Climate Change Questions

From Watts Up With That:

The issue of climate change (aka global warming) depends on the answers to three questions being “yes”.
1) Is the planet getting warmer?
2) Is the warming due to human activity?
3) Is this warming going to lead to disaster?

It seems 96% of atmospheric scientists answer question 1 as “yes”.

In another survey, 29% of scientists surveyed say it’s entirely human activity, and 38% say “mostly” (60-80%) human activity.

In a third survey, half believe the effects will be primarily (47%) or exclusively (3%) negative over the next half century.

So, the consensus for an anthropogenic climate change disaster is
96% X 67% X 50% = 32%.

It would be interesting to see the answer to a question 2A) “Can humans significantly reverse the warming of the planet?”

Charts and details at the link up top.

Mass Shootings

John Lott has a report on mass shootings. A minority have any definite religious or political message. (Hat tip, hotair.com)

Based on this chart:

Religion: 68% have no mention of religion.

Of those with religion mentioned, 10% are Muslim.

The sum of all Christian denominations is 9%.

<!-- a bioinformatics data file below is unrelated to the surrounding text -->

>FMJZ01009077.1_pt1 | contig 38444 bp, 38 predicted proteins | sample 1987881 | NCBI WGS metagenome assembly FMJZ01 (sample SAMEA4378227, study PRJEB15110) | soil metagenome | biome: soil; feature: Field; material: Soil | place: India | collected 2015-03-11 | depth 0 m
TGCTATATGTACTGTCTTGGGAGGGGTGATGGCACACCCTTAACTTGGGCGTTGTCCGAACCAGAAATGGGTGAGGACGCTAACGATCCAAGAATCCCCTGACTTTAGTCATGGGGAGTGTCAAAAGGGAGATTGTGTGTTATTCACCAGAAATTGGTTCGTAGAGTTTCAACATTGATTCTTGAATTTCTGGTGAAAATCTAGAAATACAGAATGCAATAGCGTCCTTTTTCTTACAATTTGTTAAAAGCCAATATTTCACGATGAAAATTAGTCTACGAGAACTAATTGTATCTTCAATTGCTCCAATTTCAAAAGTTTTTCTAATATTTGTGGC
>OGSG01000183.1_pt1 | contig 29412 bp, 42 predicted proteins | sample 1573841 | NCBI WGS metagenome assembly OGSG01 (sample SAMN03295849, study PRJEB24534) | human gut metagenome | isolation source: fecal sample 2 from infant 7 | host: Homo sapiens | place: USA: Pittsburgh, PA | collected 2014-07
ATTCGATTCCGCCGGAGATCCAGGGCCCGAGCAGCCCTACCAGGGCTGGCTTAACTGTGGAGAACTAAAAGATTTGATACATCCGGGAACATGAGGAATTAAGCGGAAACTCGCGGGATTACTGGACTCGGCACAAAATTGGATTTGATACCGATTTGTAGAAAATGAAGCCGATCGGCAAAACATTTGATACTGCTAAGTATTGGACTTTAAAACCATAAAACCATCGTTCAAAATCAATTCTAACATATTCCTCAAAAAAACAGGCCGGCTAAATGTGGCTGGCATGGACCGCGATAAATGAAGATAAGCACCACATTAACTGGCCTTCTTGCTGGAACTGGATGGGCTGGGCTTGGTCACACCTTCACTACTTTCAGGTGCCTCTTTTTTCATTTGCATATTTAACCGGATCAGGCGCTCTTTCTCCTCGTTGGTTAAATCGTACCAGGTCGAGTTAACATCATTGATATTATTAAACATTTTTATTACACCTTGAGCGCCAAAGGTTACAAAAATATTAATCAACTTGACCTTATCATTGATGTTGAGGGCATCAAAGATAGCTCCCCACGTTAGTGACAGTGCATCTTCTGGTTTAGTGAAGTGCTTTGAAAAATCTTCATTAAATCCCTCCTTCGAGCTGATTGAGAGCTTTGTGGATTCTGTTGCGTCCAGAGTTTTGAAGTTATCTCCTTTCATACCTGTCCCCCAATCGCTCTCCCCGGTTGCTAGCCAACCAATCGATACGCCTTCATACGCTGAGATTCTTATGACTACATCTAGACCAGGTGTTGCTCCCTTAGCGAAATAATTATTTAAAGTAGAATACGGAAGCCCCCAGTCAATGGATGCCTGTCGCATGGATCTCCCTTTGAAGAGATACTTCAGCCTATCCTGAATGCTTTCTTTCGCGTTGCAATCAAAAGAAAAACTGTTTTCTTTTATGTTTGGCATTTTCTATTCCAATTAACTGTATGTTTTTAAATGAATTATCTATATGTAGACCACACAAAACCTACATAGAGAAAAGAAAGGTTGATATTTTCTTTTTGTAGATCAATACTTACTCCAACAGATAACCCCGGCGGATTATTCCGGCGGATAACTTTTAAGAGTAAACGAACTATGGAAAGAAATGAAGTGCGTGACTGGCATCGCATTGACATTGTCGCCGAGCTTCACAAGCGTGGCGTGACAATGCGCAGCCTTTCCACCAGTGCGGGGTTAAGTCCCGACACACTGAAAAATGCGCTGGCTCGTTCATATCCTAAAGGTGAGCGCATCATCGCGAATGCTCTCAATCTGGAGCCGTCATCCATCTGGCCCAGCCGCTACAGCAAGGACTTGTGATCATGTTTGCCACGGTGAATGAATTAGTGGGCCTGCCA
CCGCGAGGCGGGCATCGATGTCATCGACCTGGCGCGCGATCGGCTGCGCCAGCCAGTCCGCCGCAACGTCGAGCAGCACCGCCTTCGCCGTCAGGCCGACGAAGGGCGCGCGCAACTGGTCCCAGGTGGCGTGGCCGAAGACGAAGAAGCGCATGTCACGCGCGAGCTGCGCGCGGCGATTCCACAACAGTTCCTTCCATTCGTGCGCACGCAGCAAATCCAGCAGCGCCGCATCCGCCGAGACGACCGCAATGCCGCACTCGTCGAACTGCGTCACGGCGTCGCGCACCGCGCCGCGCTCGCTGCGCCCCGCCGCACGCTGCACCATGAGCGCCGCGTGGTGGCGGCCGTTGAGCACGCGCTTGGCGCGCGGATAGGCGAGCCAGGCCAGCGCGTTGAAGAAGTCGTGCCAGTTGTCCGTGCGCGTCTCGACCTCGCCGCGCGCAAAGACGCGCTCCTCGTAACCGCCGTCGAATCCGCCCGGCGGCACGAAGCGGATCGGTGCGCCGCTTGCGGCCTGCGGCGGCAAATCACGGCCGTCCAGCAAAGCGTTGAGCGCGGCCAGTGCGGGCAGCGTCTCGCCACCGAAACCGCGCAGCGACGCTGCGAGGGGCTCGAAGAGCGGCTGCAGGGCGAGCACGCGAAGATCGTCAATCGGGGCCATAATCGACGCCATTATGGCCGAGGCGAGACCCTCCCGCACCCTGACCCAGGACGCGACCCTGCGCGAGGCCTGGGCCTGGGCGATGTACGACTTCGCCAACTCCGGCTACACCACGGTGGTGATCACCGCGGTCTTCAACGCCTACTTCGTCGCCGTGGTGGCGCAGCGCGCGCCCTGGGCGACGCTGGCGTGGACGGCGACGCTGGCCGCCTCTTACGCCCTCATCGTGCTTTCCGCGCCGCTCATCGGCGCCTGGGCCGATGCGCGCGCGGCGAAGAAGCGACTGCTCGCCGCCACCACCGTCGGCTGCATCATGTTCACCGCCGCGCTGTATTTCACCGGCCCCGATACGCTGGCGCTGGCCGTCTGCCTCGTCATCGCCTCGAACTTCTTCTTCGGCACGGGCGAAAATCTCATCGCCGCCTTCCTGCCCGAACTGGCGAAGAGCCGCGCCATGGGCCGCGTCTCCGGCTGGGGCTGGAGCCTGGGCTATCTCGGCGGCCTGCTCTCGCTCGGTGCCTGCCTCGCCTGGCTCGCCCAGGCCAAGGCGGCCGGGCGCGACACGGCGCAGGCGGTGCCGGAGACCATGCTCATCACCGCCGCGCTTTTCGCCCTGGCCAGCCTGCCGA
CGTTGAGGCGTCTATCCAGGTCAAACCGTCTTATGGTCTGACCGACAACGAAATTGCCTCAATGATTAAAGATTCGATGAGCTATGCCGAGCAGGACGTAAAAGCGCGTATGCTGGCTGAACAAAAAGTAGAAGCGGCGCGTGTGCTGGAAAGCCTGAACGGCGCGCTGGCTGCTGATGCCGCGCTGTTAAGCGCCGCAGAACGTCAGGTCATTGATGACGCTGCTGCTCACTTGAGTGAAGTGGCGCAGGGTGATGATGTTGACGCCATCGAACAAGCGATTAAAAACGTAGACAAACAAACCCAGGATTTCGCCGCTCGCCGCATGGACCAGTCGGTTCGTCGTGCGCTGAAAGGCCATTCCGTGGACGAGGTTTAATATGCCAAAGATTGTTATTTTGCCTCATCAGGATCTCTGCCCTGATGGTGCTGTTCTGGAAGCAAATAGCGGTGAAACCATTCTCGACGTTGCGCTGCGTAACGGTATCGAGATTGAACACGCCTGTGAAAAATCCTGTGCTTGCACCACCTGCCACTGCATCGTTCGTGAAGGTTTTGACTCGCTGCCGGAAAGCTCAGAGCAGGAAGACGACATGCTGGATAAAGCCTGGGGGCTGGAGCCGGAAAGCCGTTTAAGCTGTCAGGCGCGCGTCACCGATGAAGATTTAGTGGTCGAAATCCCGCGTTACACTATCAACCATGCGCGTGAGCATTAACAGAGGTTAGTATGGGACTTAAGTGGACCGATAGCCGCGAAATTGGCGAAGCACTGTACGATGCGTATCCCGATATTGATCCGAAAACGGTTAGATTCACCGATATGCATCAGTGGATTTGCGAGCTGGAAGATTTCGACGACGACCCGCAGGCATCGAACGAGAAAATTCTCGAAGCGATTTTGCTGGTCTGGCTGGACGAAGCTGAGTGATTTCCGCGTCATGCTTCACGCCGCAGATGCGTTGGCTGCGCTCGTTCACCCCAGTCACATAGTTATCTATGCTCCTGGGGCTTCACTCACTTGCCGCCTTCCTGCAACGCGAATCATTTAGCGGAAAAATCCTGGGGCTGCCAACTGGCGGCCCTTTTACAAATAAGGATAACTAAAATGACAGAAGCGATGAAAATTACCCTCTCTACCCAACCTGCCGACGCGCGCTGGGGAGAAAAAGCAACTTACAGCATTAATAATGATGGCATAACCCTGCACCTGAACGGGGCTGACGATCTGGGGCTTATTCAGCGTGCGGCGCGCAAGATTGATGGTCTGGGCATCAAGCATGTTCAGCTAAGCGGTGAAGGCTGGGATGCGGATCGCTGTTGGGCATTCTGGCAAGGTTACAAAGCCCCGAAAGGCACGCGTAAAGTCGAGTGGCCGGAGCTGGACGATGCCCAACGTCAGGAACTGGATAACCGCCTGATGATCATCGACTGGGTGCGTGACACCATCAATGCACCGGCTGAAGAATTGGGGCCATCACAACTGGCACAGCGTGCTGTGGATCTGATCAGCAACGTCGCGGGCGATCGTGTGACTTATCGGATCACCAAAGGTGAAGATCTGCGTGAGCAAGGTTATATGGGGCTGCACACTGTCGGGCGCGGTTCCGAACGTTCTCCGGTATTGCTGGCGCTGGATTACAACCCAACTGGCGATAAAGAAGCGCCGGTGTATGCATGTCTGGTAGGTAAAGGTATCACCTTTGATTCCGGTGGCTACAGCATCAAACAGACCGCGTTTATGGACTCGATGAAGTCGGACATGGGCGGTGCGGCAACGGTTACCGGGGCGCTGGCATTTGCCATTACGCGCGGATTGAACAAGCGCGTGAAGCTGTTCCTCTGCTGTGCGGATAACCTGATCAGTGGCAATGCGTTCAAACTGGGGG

Buddhist, of all things, make up 1%.

Politics: 72% have no mention of politics.

Islamic extremism accounts for 10%.

“Conservative” and “Right-wing” each account for 3%, for a total of 6%.

“Liberal” and “Left-wing” account for 4%. So mass shootings due to Islamic extremism are equal to the mass shootings due to the political Left and Right, combined.

Somehow, we’re probably to infer from this that Muslims are being unfairly targeted or something.

More ADL Pieces

From HotAir.com

About Those Misleading ADL Statistics On Anti-Semitism (And Right-Wing Violence)

JOHN SEXTON
October 31, 2018

“According to the ADL, the number of anti-Semitic attacks has jumped by nearly 60% in the first year that Donald Trump was in office.” But that’s not any more accurate than her claim about ISIS, as Robby Soave at Reason pointed out yesterday.

The ADL statistic captures anti-Semitic “incidents,” which is a much broader category of behavior than “hate crimes” or “attacks.” Incidents include things like bullying in schools—which is bad, but usually not indicative of criminal conduct…

The ADL report came up with three subcategories of anti-Semitic incidents: vandalism, harassment, and assault. An increase in vandalism accounts for much of the overall increase, but Bernstein doubts that all of the included incidents were actually examples of anti-Semitism. The harassment category also saw an increase, largely due to a series of bomb threats against Jewish institutions in the U.S. made by a disturbed Israeli teen. It’s not at all clear that these threats were motivated by anti-Semitism.